GDC 17: Breath of the Wild, science, and clever little lies

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GDC 17: Breath of the Wild, science, and clever little lies

"Breath of the Wild", the flagship game for the new Nintendo Switch, you can - for example - cut down trees, roll the logs down river, chop them into firewood, set them on fire, and use the rising heat to send Link flying up into the air.

This is perhaps the most interesting slide shown at the conference.

Be wary, there are potential spoilers ahead.

In open world games I've always liked spacious maps that are filled with stuff, not empty stuff, but stuff that means something and keeps players coming back to the game to discover more. Even when you look up at the sky, you see birds on their way somewhere and it's fun to think, 'Where are they going to end up?

This is the best look we have at the Breath of the Wild prototype for now, as though anything can be shared from GDC, only press and developers were allowed to attend. Breath of the Wild for Switch has - as of this writing - a whopping 60 reviews, whereas Ocarina of Time only has 22.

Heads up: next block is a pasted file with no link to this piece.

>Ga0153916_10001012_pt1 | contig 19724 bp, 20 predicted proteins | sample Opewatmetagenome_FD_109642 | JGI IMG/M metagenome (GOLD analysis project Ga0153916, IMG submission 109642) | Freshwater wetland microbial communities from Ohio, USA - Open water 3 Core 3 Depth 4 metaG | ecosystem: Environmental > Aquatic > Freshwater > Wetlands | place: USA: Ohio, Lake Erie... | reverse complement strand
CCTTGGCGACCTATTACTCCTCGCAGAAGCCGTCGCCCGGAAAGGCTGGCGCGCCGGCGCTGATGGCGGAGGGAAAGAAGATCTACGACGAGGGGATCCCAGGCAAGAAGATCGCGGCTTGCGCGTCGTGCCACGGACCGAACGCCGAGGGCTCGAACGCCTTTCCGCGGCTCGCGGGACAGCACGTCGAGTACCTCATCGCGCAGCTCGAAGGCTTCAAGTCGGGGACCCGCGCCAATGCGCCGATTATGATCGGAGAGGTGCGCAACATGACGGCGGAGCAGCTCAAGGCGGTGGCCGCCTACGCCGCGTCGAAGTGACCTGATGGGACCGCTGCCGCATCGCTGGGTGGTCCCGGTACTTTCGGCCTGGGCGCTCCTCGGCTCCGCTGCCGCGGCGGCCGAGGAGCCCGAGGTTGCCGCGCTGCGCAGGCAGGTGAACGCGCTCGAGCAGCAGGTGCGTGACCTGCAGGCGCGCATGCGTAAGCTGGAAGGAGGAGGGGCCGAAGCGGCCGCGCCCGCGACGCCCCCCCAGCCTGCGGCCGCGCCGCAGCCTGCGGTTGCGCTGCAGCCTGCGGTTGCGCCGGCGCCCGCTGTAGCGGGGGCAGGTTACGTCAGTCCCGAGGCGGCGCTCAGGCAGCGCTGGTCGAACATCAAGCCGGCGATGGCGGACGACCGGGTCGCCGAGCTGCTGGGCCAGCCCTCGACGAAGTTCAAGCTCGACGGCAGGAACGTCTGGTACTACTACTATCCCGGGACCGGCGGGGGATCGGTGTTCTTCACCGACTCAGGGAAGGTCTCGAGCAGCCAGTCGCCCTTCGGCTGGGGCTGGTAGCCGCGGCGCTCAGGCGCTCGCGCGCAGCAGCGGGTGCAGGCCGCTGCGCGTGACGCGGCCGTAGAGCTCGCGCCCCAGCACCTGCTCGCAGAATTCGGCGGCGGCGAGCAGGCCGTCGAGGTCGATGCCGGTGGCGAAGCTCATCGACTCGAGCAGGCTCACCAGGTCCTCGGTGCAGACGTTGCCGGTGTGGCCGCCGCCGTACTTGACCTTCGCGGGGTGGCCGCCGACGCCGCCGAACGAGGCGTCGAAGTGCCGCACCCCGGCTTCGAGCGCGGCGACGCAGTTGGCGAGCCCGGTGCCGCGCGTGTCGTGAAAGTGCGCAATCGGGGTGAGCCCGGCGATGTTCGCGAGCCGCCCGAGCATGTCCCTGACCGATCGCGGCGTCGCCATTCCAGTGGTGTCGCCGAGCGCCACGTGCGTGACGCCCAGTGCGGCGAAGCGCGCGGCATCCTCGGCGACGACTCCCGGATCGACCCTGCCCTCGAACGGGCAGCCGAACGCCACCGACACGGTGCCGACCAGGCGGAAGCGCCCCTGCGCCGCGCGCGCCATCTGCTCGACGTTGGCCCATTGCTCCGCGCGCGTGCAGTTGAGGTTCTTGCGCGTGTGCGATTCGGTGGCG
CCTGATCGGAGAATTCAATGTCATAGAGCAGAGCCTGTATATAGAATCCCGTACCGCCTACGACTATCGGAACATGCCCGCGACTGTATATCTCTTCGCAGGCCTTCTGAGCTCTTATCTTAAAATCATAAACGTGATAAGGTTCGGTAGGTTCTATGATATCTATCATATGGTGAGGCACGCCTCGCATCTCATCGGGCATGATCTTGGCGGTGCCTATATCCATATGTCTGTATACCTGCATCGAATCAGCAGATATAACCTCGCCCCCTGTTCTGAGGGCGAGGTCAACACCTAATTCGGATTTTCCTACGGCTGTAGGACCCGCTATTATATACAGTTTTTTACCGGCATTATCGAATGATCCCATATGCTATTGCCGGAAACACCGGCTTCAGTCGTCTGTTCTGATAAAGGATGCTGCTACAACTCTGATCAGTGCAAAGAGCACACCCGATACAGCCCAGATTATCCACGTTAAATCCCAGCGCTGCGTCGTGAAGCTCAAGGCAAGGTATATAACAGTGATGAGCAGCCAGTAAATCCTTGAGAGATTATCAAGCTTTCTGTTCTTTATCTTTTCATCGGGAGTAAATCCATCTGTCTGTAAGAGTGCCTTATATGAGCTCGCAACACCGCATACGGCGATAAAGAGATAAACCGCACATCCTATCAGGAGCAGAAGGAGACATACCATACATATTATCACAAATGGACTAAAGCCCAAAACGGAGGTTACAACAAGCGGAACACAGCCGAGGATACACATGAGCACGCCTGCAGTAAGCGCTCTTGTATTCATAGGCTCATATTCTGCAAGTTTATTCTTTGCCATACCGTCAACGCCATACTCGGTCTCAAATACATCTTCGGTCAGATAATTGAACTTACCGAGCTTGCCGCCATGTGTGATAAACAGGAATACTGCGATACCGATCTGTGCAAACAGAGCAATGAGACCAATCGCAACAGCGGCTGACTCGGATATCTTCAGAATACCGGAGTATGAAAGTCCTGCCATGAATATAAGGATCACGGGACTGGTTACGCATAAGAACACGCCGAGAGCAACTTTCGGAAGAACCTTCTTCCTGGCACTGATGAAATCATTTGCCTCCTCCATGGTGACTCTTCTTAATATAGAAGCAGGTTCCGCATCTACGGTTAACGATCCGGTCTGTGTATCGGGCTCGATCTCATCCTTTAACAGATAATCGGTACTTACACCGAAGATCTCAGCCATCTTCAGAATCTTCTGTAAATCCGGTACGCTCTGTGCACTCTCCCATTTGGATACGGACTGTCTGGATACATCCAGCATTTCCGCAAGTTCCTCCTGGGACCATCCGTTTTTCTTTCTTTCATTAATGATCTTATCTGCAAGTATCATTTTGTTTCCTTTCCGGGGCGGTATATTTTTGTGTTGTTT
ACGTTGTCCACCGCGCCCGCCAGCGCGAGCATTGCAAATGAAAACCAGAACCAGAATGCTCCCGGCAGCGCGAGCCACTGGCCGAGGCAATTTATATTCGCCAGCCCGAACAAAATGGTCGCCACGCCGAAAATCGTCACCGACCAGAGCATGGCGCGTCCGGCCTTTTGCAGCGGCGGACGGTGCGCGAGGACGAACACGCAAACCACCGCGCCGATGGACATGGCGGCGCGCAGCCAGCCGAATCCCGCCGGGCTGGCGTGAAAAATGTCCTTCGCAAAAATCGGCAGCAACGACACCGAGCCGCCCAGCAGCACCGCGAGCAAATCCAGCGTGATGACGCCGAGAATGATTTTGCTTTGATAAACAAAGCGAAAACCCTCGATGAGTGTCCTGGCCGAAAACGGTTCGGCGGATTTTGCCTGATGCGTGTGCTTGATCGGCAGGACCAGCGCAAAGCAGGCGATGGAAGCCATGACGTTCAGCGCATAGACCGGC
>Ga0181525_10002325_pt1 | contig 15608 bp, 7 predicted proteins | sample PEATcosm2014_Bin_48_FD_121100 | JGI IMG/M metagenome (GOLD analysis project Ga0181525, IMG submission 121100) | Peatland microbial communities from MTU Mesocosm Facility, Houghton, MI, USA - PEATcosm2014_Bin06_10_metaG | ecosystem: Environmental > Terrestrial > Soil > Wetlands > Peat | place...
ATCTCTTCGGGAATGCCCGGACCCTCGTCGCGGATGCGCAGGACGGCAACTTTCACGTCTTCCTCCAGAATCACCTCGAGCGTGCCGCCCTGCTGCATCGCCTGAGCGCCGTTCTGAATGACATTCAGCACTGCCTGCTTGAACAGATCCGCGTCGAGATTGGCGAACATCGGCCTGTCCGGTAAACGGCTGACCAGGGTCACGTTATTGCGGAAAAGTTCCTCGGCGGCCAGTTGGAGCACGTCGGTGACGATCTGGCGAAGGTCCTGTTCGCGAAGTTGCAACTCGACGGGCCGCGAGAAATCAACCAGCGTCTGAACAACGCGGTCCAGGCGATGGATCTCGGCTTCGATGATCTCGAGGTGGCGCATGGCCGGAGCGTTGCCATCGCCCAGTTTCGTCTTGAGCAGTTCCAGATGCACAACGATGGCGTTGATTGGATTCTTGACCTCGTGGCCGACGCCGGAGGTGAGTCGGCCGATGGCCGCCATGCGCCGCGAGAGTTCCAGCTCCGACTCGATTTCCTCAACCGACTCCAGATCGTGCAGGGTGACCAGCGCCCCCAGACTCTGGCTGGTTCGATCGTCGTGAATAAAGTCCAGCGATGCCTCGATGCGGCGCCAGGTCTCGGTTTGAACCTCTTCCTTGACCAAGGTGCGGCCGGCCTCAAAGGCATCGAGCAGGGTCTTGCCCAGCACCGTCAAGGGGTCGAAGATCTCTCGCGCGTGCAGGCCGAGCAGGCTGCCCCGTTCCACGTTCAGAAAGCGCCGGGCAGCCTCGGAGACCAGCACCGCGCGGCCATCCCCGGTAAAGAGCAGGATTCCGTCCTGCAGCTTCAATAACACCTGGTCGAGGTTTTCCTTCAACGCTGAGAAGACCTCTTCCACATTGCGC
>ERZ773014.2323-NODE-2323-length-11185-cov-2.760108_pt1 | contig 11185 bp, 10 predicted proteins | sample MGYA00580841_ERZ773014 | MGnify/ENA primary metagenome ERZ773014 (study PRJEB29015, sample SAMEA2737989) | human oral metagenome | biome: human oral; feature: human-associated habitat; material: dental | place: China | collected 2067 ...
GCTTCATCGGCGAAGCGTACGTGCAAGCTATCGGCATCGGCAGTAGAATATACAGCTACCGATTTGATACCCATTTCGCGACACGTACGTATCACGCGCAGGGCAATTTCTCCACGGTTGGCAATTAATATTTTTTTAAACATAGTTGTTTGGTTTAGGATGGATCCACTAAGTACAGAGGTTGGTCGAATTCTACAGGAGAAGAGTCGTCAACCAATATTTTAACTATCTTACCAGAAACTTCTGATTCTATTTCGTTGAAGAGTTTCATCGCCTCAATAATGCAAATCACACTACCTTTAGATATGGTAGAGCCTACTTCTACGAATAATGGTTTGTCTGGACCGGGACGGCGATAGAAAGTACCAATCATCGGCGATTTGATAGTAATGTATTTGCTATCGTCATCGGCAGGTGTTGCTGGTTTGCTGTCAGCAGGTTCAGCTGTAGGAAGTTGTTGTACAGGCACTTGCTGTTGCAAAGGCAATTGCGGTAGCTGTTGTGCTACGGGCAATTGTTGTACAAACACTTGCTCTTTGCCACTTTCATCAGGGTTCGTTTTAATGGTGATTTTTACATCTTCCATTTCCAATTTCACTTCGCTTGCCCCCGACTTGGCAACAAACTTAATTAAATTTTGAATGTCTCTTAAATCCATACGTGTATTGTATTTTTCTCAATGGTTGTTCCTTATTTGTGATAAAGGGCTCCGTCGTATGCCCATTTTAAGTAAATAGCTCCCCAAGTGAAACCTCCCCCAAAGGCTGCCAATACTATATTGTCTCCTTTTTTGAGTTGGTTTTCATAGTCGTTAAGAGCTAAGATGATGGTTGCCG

Gamers also get three new treasure chests that will appear in the game's Great Plateau area, containing a shirt with a Nintendo Switch logo, as well as other "useful items". Two days! Stay tuned for news, reviews and more, here at COGConnected. A lot of the characters now have voice acting in cut scenes and just seem to have much more genuine likeable personalities than characters in previous Zelda games.

But Sony UK has proven they can be a class act too, with the tweet below to Nintendo UK - following the surfeit of 10/10 review scores for The Legend Of Zelda: Breath Of The Wild this morning. Even so, its numbers suggest that it won't matter how many people are horrifically wounded or even killed after accidentally stepping into traffic while playing a Switch, Nintendo's stock prices will remain high and the company itself unmoved. It invariably starts you off with Quick Draw, the game's iconic Western themed gundown, before letting you cycle through Ball Count, the snicker-inducing Soda Shake and several others. Rather than invest tons of resources in making hundreds of small, unique puzzles, Fujibayashi instead gave players a toolbox to apply to the whole world as they see fit. This kind of common-sense approach to design, Dohta said, is what helps players solve puzzles based on what they know to be true in real life.

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